Odo von Ritterstein, who has turned hermit in penance for his sins, is described by Cooper as a good and sincere man. This indeed makes possible the resolution of The Heidenmauer’s romantic plot, when Odo gives his castle and money to the rediscovered Berchtold. But Cooper expresses real doubt about the life Odo has chosen, in contrast to Father Arnolph, in withdrawing himself from the world. “The task assigned to man is to move among his fellows doing good, filling his part in the scale of creation, and escaping from none of the high duties which God has allotted to his being ... ” (59). Indeed, Cooper adds, the role of the hermit may really be self-indulgent:
Whatever may be said of the principles of him who thus abandoned worldly ease for the love of God, it is quite sure that in practice, there were present and soothing rewards in this manner of life, that were not without strong attractions to morbid minds; especially to those in which the seeds of ambition were dormant rather than extinct. It was rare, indeed, that a recluse established himself in the vicinity of a simple and religious neighborhood, and few were they who sought absolute solitude, without reaping a rich harvest of veneration and moral dependence among the untrained minds of his admirers (59).
If Limburg Abbey has members whose piety is mixed with human weakness, the Church as an institution has attracted even more dubious followers.
Two clerics are visiting Count Emich at his castle. His cousin Albrecht is a Knight of St. John, his life supposedly devoted to defending the Church with his sword against the infidel. But Albrecht casually joins the attack on Limburg Abbey simply because he is a guest of the Count. His only real interests are wine, women, and the good life (100), though even he has latent sympathies of humanity which lead him to join Berchtold in trying to rescue Father Johan from his fiery fate in the burning church. His companion, the cynical Abbé, Monsieur Latouche of Paris, lives only for the flesh.
“It is no wonder ... that ... military ambition, venality, love of ease, and even love of dissipation, equally sought the mantle of religion as cloaks to their several objects (104). Whenever Christianity is coupled with “worldly advantage”, Cooper says, “a thousand spirits, prompted by cupidity, rush rashly into the temple, willing to bear with the outward exactions of the faith, in order to seek its present and visible rewards” (103).
Two women play important moral roles in The Heidenmauer: Ulricke, the wife of Heinrich Frey, and Lottchen, Berchtold’s mother. Ulricke, indeed, Cooper describes as the real “heroine” of the novel (446).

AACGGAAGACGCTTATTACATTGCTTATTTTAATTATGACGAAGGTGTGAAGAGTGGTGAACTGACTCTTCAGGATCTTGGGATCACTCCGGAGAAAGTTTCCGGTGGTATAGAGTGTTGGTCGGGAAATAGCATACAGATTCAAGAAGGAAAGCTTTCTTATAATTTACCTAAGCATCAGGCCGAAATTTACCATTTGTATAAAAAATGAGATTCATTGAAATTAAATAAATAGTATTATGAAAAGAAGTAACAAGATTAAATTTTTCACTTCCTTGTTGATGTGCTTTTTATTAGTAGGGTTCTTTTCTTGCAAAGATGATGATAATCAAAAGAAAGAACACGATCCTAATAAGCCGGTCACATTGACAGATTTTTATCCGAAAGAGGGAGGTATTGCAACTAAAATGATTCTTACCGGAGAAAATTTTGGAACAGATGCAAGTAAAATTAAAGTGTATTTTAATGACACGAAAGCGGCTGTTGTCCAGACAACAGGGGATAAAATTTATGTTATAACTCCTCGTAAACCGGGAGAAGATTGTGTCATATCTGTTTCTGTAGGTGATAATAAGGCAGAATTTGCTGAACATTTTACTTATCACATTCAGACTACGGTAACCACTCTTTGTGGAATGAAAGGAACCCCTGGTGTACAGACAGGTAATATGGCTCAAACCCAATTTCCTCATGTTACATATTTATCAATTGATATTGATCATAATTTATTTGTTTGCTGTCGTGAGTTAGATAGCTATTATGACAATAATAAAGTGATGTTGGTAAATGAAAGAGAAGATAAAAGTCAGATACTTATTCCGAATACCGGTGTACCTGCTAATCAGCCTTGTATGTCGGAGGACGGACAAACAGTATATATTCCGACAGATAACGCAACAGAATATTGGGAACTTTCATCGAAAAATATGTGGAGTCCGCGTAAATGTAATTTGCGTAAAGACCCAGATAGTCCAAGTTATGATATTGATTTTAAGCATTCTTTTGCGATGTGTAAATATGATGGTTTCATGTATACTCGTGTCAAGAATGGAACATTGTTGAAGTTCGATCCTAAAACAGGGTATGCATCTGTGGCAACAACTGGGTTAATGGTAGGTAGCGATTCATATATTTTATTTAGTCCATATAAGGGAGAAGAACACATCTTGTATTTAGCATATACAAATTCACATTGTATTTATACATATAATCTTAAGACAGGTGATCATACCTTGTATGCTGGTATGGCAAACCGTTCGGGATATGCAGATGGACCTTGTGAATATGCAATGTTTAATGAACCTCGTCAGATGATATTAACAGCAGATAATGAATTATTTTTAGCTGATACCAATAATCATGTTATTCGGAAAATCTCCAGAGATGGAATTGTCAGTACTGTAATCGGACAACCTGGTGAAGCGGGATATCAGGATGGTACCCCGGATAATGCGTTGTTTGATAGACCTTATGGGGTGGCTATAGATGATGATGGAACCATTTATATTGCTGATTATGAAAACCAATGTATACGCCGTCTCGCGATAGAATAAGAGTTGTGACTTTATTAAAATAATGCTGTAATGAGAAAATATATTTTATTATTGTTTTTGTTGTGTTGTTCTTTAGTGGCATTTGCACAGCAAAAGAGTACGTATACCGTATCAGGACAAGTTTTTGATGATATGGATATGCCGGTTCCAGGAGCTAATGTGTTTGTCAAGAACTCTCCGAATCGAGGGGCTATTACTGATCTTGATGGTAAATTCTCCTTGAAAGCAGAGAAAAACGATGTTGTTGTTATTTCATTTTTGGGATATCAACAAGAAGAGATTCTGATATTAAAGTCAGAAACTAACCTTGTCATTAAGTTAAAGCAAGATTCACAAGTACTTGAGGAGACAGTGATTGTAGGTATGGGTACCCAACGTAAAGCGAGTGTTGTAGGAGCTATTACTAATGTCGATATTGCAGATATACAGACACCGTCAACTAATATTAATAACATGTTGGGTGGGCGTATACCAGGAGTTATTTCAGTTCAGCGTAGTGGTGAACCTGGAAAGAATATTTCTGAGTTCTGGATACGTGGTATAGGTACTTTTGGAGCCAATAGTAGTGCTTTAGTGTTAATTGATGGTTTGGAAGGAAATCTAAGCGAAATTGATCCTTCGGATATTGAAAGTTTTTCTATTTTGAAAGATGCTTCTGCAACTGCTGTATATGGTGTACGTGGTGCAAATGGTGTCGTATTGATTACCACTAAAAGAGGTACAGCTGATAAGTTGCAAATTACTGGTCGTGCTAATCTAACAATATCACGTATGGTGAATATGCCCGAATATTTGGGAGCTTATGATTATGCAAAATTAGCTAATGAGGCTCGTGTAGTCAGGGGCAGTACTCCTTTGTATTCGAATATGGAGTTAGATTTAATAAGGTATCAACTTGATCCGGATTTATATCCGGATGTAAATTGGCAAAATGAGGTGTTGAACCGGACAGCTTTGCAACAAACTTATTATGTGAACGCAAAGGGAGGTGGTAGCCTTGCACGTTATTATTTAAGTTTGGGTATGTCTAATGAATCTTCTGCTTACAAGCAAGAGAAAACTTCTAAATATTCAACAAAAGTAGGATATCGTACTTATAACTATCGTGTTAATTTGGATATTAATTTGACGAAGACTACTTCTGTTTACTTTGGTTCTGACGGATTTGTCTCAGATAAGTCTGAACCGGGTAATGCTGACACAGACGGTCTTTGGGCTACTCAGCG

The morality of Ulricke and Lottchen is very different from that of the male characters in The Heidenmauer. Cooper accepts the common 19ᵗʰ-Century notion of a fundamental distinction between males, who must live in the morally ambiguous world of public affairs, and females, whose private social role permits a kind of higher morality. He is explicit about this difference in roles.
We are no railer at the domination of man; for we are persuaded that he who would wish to transform the being that was created to be his solacer and companion — his guide in moral darkness, and his sharer in sorrow as in joy — into a worldly competitor, changing love and confidence to rivalry and contention, is but miserably instructed in that sublime ordinance of nature which has thus separated the highest order of its creation into two great classes, so replete with mutual consolation and happiness (208).
In accord with this distinction, the higher morality of females, is often demonstrated in a willingness to suffer male domination in silence, and to seek to promote male virtue by example and persuasion.
Not surprisingly, though the moral behavior of women is also seen as shaped by their nature and environment, the women of The Heidenmauer are as a group more virtuous than the men, and their few failings — whether of vanity, pomposity, or flirtatiousness — are portrayed as essentially trivial.
Admired in her youth both by Odo the Hermit and by Count Emich, the still beautiful Ulricke had wedded Burgomaster Frey in a marriage of mutual convenience. Though subservient to her husband, Ulricke loves her daughter Meta, and wishes to see her happily united with Berchtold. She vainly seeks her husband’s consent to the marriage, and then turns to Count Emich, hoping that he will endow Berchtold with the wealth Heinrich Frey considers necessary in a son-in-law. Ulricke’s childhood companion and life-long friend Lottchen, left in poverty by the death of her husband, lives only for her son Berchtold, and like Ulricke dreams of a marriage between the young lovers.